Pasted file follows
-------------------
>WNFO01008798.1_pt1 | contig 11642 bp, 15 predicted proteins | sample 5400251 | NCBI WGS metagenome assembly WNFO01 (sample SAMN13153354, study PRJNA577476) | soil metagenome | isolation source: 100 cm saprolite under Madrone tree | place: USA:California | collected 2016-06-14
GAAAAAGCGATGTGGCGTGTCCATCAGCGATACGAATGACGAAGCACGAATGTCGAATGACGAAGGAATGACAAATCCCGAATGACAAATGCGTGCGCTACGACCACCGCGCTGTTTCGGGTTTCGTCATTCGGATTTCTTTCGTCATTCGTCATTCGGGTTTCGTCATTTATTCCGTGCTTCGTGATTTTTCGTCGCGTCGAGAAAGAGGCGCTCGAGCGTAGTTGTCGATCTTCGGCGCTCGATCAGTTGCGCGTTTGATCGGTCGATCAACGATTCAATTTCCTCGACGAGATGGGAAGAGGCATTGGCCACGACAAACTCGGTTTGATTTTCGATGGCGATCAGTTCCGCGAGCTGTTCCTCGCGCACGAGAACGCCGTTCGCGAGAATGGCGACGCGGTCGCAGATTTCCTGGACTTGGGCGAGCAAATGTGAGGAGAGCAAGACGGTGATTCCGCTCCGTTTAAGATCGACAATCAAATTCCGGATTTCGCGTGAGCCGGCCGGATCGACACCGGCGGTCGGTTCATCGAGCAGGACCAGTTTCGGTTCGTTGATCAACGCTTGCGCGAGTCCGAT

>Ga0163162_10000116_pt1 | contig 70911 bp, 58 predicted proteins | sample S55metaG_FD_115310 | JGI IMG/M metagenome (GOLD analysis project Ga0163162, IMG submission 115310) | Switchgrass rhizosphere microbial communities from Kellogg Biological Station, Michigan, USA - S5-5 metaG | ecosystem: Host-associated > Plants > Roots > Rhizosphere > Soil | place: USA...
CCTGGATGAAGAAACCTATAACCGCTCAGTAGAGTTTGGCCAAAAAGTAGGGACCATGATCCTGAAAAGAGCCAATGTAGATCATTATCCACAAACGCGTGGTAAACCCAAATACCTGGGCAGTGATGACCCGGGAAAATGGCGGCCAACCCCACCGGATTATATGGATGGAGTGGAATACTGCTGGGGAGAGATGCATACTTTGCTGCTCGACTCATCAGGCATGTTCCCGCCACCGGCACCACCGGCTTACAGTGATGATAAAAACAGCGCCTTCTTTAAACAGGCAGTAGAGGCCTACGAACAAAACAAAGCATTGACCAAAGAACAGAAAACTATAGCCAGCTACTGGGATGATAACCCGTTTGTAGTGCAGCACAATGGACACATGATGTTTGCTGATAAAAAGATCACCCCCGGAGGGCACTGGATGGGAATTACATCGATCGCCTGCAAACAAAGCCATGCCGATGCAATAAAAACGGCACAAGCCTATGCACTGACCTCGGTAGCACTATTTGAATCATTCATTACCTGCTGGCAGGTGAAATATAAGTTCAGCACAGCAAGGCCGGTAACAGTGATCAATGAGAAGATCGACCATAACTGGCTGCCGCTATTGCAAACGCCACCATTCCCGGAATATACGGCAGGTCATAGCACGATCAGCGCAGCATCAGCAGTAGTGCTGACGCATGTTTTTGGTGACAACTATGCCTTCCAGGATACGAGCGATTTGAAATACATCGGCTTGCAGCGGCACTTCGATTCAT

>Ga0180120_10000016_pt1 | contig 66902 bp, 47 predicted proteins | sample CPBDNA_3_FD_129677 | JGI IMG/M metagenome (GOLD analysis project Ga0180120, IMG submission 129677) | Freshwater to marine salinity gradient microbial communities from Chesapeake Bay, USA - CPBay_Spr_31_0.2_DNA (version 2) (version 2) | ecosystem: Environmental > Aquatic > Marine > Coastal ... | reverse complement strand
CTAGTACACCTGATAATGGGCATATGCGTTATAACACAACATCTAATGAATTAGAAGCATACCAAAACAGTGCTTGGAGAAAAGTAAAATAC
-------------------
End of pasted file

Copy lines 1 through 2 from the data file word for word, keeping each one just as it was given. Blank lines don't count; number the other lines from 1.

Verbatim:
>WNFO01008798.1_pt1 | contig 11642 bp, 15 predicted proteins | sample 5400251 | NCBI WGS metagenome assembly WNFO01 (sample SAMN13153354, study PRJNA577476) | soil metagenome | isolation source: 100 cm saprolite under Madrone tree | place: USA:California | collected 2016-06-14
GAAAAAGCGATGTGGCGTGTCCATCAGCGATACGAATGACGAAGCACGAATGTCGAATGACGAAGGAATGACAAATCCCGAATGACAAATGCGTGCGCTACGACCACCGCGCTGTTTCGGGTTTCGTCATTCGGATTTCTTTCGTCATTCGTCATTCGGGTTTCGTCATTTATTCCGTGCTTCGTGATTTTTCGTCGCGTCGAGAAAGAGGCGCTCGAGCGTAGTTGTCGATCTTCGGCGCTCGATCAGTTGCGCGTTTGATCGGTCGATCAACGATTCAATTTCCTCGACGAGATGGGAAGAGGCATTGGCCACGACAAACTCGGTTTGATTTTCGATGGCGATCAGTTCCGCGAGCTGTTCCTCGCGCACGAGAACGCCGTTCGCGAGAATGGCGACGCGGTCGCAGATTTCCTGGACTTGGGCGAGCAAATGTGAGGAGAGCAAGACGGTGATTCCGCTCCGTTTAAGATCGACAATCAAATTCCGGATTTCGCGTGAGCCGGCCGGATCGACACCGGCGGTCGGTTCATCGAGCAGGACCAGTTTCGGTTCGTTGATCAACGCTTGCGCGAGTCCGAT